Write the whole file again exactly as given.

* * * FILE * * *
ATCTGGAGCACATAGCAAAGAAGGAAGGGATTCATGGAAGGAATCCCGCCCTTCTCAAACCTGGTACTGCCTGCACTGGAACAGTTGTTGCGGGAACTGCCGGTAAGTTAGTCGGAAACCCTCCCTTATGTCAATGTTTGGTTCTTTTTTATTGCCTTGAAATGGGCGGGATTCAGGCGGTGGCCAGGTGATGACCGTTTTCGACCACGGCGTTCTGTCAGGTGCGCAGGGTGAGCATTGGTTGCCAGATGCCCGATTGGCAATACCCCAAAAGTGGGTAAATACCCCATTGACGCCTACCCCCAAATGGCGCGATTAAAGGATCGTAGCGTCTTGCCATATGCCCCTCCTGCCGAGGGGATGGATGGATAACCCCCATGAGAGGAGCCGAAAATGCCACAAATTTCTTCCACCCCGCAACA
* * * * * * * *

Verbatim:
ATCTGGAGCACATAGCAAAGAAGGAAGGGATTCATGGAAGGAATCCCGCCCTTCTCAAACCTGGTACTGCCTGCACTGGAACAGTTGTTGCGGGAACTGCCGGTAAGTTAGTCGGAAACCCTCCCTTATGTCAATGTTTGGTTCTTTTTTATTGCCTTGAAATGGGCGGGATTCAGGCGGTGGCCAGGTGATGACCGTTTTCGACCACGGCGTTCTGTCAGGTGCGCAGGGTGAGCATTGGTTGCCAGATGCCCGATTGGCAATACCCCAAAAGTGGGTAAATACCCCATTGACGCCTACCCCCAAATGGCGCGATTAAAGGATCGTAGCGTCTTGCCATATGCCCCTCCTGCCGAGGGGATGGATGGATAACCCCCATGAGAGGAGCCGAAAATGCCACAAATTTCTTCCACCCCGCAACA